In Cateura, Paraguay, there is landfill. Out of that landfill grew a shantytown. Out of that shantytown grew an orchestra — an orchestra with instruments made of garbage — a Recycled Orchestra.
Started in 2006 by Favio Chavez, an environmental engineer and part-time music teacher working on a recycling project in Cateura, the Recycled Orchestra began when the landfill workers asked Chavez to teach their children music.
He agreed, but they had a few problems to solve first. Instruments are scarce and expensive in Cateura and it could be a safety hazard for the children to carry around the instruments — some worth more than their homes.
Chavez, working hand-in-hand with a local woodworker named Nicholas Gomez, sent trash-pickers into the landfill to look for items that could be re-purposed as instruments.
After two years of experimenting with the resonation properties of various objects, they finally had enough instruments for an ensemble. These included a violin made from a commercial glue canister, a flute constructed from a tin water pipe, an oil-barrel cello and a drum made with x-ray films.
These instruments, along with four others, are on display at the Musical Instrument Museum, where, on Aug. 9-10, 14 members of the La Orquesta de Instrumentos Reciclados (or Recycled Orchestra), now part of a flourishing music school composed of multiple ensembles, make their U.S. debut.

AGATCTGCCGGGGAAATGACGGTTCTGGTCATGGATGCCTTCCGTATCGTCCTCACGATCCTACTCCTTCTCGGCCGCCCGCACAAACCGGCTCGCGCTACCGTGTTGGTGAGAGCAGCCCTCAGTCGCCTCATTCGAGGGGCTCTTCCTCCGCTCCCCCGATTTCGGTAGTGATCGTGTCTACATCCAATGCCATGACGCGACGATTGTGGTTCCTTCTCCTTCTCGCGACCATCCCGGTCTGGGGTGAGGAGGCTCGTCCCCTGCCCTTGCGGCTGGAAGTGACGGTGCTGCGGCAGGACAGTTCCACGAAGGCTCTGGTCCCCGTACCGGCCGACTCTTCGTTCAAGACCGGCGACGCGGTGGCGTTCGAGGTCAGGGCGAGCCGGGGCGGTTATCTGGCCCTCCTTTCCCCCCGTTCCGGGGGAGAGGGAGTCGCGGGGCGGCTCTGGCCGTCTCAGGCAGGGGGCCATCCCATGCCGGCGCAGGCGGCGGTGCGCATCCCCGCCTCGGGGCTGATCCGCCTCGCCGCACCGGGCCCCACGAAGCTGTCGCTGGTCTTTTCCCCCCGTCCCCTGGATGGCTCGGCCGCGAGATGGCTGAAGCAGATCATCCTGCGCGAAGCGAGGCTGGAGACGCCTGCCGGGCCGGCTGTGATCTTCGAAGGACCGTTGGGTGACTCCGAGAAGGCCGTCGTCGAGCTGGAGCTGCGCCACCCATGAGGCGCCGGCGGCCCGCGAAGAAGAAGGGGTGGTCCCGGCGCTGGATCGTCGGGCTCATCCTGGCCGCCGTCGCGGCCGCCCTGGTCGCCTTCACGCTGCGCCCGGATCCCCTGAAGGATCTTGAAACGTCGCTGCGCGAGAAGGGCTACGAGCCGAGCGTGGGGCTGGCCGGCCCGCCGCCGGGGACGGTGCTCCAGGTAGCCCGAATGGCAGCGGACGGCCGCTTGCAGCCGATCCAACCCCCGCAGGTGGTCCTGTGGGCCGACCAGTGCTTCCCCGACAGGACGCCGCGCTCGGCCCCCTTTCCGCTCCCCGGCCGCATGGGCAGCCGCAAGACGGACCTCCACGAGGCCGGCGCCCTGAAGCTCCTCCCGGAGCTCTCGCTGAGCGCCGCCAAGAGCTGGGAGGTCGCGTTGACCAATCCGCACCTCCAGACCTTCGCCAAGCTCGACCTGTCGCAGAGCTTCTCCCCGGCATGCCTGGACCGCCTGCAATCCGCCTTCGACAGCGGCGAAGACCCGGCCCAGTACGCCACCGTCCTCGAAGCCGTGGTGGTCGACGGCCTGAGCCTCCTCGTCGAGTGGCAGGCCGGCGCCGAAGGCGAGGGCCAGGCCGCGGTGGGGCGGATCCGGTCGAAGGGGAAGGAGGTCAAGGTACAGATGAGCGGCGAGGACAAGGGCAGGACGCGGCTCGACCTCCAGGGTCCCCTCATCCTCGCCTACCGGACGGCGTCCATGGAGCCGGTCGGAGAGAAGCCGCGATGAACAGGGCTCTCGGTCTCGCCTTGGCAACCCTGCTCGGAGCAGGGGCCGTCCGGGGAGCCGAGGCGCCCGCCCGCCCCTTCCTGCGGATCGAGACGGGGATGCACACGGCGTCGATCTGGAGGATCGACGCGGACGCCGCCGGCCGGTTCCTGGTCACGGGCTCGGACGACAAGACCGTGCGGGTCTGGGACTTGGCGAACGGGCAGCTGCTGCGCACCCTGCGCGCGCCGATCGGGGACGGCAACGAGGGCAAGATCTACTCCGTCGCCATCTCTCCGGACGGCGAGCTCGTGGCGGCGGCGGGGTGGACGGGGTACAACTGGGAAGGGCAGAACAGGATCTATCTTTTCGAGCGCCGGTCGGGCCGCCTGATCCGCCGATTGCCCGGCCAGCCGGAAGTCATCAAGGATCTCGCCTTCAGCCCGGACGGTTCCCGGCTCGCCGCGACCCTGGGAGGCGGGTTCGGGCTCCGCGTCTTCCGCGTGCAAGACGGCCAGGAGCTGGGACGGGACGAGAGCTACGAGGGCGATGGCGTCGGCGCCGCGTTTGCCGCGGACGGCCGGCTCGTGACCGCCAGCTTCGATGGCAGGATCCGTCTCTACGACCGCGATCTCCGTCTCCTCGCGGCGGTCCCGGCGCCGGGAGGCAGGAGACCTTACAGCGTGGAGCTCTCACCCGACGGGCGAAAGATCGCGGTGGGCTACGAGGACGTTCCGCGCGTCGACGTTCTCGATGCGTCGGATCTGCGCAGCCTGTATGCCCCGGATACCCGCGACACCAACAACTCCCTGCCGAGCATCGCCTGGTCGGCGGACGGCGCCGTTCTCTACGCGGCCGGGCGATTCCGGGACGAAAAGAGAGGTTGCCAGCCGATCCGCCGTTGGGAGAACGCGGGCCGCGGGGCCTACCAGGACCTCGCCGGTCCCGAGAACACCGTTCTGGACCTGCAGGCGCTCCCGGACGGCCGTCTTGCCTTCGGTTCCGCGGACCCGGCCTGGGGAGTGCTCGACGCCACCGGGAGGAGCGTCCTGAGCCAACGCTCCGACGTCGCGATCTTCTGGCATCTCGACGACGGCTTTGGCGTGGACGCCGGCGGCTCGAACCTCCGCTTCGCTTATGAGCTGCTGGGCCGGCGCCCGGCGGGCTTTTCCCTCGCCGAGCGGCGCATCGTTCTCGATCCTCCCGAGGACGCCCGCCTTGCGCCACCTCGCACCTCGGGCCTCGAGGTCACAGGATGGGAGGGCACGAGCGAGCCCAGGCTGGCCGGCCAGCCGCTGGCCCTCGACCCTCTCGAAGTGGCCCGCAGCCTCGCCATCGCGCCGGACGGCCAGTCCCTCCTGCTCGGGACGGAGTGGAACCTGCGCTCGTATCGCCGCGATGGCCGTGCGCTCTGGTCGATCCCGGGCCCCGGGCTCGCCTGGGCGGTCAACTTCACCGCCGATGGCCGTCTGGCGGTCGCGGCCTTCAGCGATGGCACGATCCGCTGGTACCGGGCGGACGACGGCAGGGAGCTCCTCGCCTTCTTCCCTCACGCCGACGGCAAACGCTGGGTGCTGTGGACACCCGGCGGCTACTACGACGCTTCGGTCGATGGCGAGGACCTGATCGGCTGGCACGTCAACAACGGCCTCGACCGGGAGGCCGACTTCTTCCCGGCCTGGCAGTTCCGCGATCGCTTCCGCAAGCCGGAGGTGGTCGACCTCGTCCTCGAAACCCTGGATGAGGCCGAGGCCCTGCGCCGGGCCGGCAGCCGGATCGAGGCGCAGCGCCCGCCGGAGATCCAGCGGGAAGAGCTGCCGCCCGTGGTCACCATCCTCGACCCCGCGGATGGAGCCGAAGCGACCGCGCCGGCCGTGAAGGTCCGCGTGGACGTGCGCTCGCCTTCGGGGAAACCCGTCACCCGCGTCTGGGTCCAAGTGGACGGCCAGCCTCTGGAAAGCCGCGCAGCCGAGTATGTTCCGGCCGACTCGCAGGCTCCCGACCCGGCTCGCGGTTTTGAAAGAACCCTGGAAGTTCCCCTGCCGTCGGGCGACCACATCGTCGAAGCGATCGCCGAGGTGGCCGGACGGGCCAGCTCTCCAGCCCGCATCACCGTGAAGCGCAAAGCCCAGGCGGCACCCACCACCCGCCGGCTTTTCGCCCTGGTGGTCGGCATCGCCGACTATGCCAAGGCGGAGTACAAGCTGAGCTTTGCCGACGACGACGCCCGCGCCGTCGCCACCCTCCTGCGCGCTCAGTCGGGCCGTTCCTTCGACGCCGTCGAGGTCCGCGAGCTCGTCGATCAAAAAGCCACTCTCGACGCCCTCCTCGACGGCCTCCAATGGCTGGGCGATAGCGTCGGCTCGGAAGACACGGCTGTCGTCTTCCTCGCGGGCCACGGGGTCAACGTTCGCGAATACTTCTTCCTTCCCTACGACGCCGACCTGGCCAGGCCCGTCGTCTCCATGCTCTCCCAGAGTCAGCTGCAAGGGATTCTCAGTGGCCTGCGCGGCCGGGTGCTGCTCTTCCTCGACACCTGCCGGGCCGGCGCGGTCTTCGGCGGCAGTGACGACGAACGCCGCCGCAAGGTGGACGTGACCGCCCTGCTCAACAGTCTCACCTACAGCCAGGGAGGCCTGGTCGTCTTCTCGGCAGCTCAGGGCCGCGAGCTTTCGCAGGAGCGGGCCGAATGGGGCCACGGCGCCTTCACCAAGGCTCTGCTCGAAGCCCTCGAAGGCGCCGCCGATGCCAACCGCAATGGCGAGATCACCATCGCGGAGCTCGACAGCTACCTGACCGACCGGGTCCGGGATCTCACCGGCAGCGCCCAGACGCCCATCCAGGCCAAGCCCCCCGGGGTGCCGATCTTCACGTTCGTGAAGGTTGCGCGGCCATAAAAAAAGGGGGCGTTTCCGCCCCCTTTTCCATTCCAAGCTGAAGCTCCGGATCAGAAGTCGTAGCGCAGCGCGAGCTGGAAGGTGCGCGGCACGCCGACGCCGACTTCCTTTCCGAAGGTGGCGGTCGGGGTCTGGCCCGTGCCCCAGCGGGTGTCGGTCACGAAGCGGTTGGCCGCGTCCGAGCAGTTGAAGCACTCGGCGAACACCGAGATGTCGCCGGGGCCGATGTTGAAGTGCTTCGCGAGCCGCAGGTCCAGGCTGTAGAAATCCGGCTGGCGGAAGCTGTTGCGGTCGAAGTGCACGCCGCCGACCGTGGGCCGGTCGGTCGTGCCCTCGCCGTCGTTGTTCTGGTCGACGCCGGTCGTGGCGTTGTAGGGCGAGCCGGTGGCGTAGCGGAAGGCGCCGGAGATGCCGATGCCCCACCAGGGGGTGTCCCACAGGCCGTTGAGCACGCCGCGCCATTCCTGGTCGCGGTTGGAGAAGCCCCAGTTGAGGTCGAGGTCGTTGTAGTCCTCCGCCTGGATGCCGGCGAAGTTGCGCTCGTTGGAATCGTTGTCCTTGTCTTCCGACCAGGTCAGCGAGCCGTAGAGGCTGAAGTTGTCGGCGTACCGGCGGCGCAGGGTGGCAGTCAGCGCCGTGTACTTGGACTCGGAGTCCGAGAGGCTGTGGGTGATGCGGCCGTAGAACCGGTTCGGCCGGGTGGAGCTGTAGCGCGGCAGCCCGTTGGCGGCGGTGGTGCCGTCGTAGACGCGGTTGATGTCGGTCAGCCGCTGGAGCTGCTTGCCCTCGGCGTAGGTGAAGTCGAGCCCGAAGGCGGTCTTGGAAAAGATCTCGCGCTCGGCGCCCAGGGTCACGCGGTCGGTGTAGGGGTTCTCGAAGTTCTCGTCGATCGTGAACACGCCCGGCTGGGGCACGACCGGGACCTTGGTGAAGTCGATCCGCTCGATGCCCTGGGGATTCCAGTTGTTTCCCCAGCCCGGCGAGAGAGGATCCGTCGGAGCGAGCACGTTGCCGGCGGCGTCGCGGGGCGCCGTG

The museum coordinated the visit in conjunction with the Landfill Harmonic — a documentary about the orchestra produced by Phoenix resident Alejandra Nash and directed by Graham Townsley. The orchestra’s visit to Phoenix is part of Nash’s effort to carry the message of the documentary (scheduled for release in 2014) beyond the movie.
“Landfill Harmonic is much more than a documentary,” Nash wrote in an email. “We highlight world issues such as poverty, waste pollution and youth education. After the film, I plan on starting the LH movement and outreach, recreating this model where it is needed. There are many Cateuras in the world that could benefit immensely from a program similar to the Recycled Orchestra’s.”
Dr. Daniel Piper, curator for Latin America and the Caribbean at the MIM, agreed that the story has broader implications.
“We hope the public will really be impressed by the value given to music by this group despite the fact that they have nowhere near the resources we have here,” he said.
“Poverty is not an obstacle to a life that is rich in music. We see lots of innovation because people are trying to preserve their music in spite of economic hardship. This story is a really beautiful example of that.”
Although the orchestra’s individual concerts are sold out, you can still hear them play live at Family Day on Aug. 10, where you’ll have a chance to meet the orchestra, help dedicate the new exhibit highlighting the recycled instruments, make your own re-purposed instrument, and eat Paraguayan-insipred food in the cafe. The MIM is also accepting contributions to help cover the orchestra’s travel costs. Donations can be made at MIM.org.
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